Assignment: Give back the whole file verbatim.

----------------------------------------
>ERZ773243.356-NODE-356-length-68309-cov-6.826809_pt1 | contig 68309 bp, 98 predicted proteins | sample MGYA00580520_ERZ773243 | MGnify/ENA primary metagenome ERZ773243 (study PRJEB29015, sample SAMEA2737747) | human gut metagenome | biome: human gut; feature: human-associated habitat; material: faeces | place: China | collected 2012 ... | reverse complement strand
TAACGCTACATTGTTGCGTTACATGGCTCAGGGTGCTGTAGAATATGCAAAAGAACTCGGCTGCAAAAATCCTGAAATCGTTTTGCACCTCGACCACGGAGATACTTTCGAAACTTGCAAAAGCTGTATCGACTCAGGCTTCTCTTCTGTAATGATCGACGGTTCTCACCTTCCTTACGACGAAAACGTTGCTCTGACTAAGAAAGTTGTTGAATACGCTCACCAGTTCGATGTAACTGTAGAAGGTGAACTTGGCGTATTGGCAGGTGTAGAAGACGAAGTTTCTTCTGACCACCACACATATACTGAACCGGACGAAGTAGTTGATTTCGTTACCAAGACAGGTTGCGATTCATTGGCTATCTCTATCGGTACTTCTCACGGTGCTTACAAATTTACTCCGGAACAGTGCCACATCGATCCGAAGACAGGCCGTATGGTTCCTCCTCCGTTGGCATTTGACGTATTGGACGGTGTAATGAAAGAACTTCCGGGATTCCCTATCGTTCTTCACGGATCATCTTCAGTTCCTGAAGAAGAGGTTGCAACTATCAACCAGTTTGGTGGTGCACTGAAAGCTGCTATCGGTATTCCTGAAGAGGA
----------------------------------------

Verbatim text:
>ERZ773243.356-NODE-356-length-68309-cov-6.826809_pt1 | contig 68309 bp, 98 predicted proteins | sample MGYA00580520_ERZ773243 | MGnify/ENA primary metagenome ERZ773243 (study PRJEB29015, sample SAMEA2737747) | human gut metagenome | biome: human gut; feature: human-associated habitat; material: faeces | place: China | collected 2012 ... | reverse complement strand
TAACGCTACATTGTTGCGTTACATGGCTCAGGGTGCTGTAGAATATGCAAAAGAACTCGGCTGCAAAAATCCTGAAATCGTTTTGCACCTCGACCACGGAGATACTTTCGAAACTTGCAAAAGCTGTATCGACTCAGGCTTCTCTTCTGTAATGATCGACGGTTCTCACCTTCCTTACGACGAAAACGTTGCTCTGACTAAGAAAGTTGTTGAATACGCTCACCAGTTCGATGTAACTGTAGAAGGTGAACTTGGCGTATTGGCAGGTGTAGAAGACGAAGTTTCTTCTGACCACCACACATATACTGAACCGGACGAAGTAGTTGATTTCGTTACCAAGACAGGTTGCGATTCATTGGCTATCTCTATCGGTACTTCTCACGGTGCTTACAAATTTACTCCGGAACAGTGCCACATCGATCCGAAGACAGGCCGTATGGTTCCTCCTCCGTTGGCATTTGACGTATTGGACGGTGTAATGAAAGAACTTCCGGGATTCCCTATCGTTCTTCACGGATCATCTTCAGTTCCTGAAGAAGAGGTTGCAACTATCAACCAGTTTGGTGGTGCACTGAAAGCTGCTATCGGTATTCCTGAAGAGGA